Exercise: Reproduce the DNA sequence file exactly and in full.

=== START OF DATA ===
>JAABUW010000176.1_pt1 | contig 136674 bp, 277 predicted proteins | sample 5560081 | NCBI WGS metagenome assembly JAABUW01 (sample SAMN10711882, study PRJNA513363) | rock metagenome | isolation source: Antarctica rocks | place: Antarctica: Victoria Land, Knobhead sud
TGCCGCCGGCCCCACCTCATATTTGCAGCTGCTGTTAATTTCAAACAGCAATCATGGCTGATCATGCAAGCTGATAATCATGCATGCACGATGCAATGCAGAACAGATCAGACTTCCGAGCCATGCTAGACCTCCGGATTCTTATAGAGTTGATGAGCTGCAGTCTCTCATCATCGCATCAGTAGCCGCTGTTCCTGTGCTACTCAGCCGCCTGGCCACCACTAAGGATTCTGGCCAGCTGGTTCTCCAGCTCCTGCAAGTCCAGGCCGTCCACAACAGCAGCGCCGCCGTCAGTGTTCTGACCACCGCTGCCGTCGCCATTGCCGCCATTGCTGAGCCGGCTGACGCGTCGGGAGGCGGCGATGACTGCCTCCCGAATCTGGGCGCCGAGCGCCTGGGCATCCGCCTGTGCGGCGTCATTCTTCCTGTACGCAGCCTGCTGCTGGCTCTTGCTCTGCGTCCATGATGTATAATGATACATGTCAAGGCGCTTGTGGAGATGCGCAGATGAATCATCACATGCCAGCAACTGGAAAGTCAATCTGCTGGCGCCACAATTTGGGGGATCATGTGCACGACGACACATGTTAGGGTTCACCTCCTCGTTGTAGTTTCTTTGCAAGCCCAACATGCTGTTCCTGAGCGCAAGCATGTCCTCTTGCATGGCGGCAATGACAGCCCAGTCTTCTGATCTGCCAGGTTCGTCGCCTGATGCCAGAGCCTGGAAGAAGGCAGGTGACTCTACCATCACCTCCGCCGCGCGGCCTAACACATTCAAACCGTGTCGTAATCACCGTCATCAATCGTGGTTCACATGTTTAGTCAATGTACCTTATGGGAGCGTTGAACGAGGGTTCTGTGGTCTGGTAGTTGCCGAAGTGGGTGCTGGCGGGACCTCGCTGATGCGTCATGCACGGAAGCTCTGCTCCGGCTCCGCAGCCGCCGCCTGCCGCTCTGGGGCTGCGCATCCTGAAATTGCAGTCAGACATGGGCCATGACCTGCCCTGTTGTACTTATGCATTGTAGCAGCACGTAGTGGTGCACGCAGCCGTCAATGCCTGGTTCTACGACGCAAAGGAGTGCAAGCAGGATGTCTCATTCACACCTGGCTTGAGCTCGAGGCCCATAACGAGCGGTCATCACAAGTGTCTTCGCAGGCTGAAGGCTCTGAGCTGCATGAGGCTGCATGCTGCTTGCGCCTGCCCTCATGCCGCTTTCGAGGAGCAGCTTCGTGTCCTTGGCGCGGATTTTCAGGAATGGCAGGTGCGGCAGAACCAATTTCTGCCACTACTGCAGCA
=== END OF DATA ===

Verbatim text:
>JAABUW010000176.1_pt1 | contig 136674 bp, 277 predicted proteins | sample 5560081 | NCBI WGS metagenome assembly JAABUW01 (sample SAMN10711882, study PRJNA513363) | rock metagenome | isolation source: Antarctica rocks | place: Antarctica: Victoria Land, Knobhead sud
TGCCGCCGGCCCCACCTCATATTTGCAGCTGCTGTTAATTTCAAACAGCAATCATGGCTGATCATGCAAGCTGATAATCATGCATGCACGATGCAATGCAGAACAGATCAGACTTCCGAGCCATGCTAGACCTCCGGATTCTTATAGAGTTGATGAGCTGCAGTCTCTCATCATCGCATCAGTAGCCGCTGTTCCTGTGCTACTCAGCCGCCTGGCCACCACTAAGGATTCTGGCCAGCTGGTTCTCCAGCTCCTGCAAGTCCAGGCCGTCCACAACAGCAGCGCCGCCGTCAGTGTTCTGACCACCGCTGCCGTCGCCATTGCCGCCATTGCTGAGCCGGCTGACGCGTCGGGAGGCGGCGATGACTGCCTCCCGAATCTGGGCGCCGAGCGCCTGGGCATCCGCCTGTGCGGCGTCATTCTTCCTGTACGCAGCCTGCTGCTGGCTCTTGCTCTGCGTCCATGATGTATAATGATACATGTCAAGGCGCTTGTGGAGATGCGCAGATGAATCATCACATGCCAGCAACTGGAAAGTCAATCTGCTGGCGCCACAATTTGGGGGATCATGTGCACGACGACACATGTTAGGGTTCACCTCCTCGTTGTAGTTTCTTTGCAAGCCCAACATGCTGTTCCTGAGCGCAAGCATGTCCTCTTGCATGGCGGCAATGACAGCCCAGTCTTCTGATCTGCCAGGTTCGTCGCCTGATGCCAGAGCCTGGAAGAAGGCAGGTGACTCTACCATCACCTCCGCCGCGCGGCCTAACACATTCAAACCGTGTCGTAATCACCGTCATCAATCGTGGTTCACATGTTTAGTCAATGTACCTTATGGGAGCGTTGAACGAGGGTTCTGTGGTCTGGTAGTTGCCGAAGTGGGTGCTGGCGGGACCTCGCTGATGCGTCATGCACGGAAGCTCTGCTCCGGCTCCGCAGCCGCCGCCTGCCGCTCTGGGGCTGCGCATCCTGAAATTGCAGTCAGACATGGGCCATGACCTGCCCTGTTGTACTTATGCATTGTAGCAGCACGTAGTGGTGCACGCAGCCGTCAATGCCTGGTTCTACGACGCAAAGGAGTGCAAGCAGGATGTCTCATTCACACCTGGCTTGAGCTCGAGGCCCATAACGAGCGGTCATCACAAGTGTCTTCGCAGGCTGAAGGCTCTGAGCTGCATGAGGCTGCATGCTGCTTGCGCCTGCCCTCATGCCGCTTTCGAGGAGCAGCTTCGTGTCCTTGGCGCGGATTTTCAGGAATGGCAGGTGCGGCAGAACCAATTTCTGCCACTACTGCAGCA